Climate Change and the Hungarian Fiscal and Monetary Policy

Civic Review, Vol. 15, Special Issue, 2019, 329–333, 10.24307/psz.2020.0219

László Bartók PhD student, University of Szeged, Faculty of Economics and Business Administration Doctoral School (This email address is being protected from spambots. You need JavaScript enabled to view it.).


In the last months of 2018, every weekend tens of thousands of people demonstrated on the streets in France. The main reason of the demonstrations was the rising petrol prices and its environmental tax that the government wanted to raise according to the 2014 law. The French example shows that in many cases the measures against the climate change can provoke a very deep resistance from a major part of the society; meanwhile the global climate change became a bigger and bigger danger for humanity. In the first part of my publication, I will shortly examine how the climate change became an important issue globally in the last 20 years; and how environmental pollution and the related climate change have become an important research subject in the economy and the answers the scholars gave for these challenges. In the second part I will show the toolkit the fiscal policy disposes to mitigate the climate change, and finally I will examine why and how the monetary policy and the financial system must be involved in the fight against climate change.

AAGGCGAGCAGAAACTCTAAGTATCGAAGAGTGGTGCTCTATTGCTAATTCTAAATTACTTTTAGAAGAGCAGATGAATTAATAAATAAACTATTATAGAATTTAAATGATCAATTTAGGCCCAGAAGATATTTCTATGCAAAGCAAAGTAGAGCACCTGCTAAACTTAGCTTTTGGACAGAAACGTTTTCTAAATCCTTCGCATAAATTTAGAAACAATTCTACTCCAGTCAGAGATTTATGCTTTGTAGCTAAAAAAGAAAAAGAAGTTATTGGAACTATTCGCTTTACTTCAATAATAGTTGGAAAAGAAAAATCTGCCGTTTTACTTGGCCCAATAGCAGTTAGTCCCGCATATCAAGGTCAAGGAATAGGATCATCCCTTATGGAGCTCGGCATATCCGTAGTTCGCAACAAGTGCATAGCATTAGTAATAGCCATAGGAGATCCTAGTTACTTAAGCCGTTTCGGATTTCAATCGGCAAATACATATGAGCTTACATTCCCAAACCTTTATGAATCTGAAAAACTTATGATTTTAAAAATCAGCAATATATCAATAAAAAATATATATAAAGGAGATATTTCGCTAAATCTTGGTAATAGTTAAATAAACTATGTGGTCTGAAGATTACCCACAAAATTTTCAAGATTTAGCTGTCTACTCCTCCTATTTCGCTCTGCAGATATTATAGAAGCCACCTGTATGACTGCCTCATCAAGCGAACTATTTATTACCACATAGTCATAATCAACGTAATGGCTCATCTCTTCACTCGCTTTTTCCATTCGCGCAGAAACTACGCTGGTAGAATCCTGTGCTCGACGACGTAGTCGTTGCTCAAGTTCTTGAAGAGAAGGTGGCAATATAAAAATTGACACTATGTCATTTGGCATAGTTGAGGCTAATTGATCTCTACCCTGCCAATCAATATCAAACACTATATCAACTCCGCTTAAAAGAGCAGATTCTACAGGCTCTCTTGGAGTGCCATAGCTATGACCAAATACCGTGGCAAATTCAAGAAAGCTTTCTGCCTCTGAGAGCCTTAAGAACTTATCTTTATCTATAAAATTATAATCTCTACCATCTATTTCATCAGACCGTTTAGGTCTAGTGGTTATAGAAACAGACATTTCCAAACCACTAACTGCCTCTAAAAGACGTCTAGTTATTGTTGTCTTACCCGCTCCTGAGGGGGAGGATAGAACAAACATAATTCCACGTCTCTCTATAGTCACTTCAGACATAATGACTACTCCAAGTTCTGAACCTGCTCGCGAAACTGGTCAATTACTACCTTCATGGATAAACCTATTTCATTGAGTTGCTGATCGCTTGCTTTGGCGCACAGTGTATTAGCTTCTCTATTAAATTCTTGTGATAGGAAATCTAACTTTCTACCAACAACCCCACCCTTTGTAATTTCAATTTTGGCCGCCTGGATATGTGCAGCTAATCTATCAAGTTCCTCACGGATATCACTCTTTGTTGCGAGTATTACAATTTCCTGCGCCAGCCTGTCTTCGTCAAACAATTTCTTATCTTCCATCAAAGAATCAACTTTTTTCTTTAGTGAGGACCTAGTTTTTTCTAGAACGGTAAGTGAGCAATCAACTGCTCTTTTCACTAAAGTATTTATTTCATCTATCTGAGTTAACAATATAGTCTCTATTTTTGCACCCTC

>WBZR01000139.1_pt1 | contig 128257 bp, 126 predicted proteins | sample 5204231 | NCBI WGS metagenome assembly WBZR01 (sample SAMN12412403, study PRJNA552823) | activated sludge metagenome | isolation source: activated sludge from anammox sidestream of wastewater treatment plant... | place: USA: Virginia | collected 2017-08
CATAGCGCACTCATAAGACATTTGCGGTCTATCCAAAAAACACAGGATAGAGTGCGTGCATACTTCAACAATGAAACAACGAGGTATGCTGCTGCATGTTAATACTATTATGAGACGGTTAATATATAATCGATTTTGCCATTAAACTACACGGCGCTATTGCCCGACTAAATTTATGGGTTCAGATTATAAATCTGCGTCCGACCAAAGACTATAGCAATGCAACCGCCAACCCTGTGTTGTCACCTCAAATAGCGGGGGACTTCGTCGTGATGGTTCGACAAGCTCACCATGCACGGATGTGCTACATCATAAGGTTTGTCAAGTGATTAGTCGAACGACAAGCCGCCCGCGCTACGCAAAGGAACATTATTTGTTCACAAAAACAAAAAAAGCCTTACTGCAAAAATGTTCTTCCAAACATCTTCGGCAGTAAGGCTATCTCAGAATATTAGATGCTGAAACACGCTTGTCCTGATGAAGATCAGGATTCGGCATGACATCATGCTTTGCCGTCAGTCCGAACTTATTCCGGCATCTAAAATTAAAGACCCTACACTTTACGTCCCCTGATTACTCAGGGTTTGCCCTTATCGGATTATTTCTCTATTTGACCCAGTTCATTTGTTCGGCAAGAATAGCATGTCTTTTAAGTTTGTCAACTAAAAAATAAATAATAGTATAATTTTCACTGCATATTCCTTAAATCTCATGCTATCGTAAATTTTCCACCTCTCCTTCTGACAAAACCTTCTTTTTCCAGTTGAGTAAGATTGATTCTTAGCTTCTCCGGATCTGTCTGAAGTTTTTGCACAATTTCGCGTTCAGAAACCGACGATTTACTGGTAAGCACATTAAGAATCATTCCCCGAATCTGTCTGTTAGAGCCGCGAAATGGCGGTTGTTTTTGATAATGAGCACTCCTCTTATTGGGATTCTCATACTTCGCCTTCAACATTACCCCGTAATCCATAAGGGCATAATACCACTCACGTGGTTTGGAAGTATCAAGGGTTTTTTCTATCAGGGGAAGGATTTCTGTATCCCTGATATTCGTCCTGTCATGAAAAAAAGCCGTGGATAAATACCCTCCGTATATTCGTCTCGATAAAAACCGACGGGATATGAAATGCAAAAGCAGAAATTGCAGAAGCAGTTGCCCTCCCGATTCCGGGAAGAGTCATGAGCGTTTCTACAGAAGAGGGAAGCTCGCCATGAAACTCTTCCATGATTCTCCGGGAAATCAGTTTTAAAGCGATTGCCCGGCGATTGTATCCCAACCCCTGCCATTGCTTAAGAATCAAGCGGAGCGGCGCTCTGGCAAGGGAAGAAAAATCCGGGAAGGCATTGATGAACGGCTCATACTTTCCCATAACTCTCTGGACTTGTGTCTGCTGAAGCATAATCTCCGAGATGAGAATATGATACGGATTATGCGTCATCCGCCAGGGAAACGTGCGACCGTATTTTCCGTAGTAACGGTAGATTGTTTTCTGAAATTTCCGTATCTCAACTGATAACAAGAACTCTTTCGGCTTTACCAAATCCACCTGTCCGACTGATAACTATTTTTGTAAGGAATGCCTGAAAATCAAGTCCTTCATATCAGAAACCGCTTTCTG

Journal of Economic Literature (JEL) codes: Q58, Q55, E52, E62
Keywords: climate change, fiscal policy, monetary policy, green finance

The Hungarian fiscal policy and climate change

It was via the environment-related taxes that the Hungarian government, in accordance with the EU legislation, tried to regularize the negative environmental externalities in order to – directly or indirectly – decrease the effect of climate change. The European Commission’s relevant country report (2019) included in the Environmental Implementation Review gives us a good insight into the importance of environment-related taxes in Hungary. The Commission examines the Hungarian environmental tax system in detail and establishes that “Hungary’s revenues from environment-related taxes remain higher than the EU average. Environmental taxes are accounted for 2.53% of GDP in 2017 (EU28 average: 2.4%) and energy taxes for 1.91% of GDP (Chart 1). In the same year, environmental tax revenues were 6.6% of the total revenues from taxes and social security contributions (EU average 5.97%). However, according to the Commission, the consumption taxes remained relatively high (40.2%, 6th in EU28), pointing out the limited potential of shifting taxes from labour to consumption and in particular to environmental ones, therefore the Commission has recommended that Hungary should modify its taxation system” (EC, 2019, p. 26).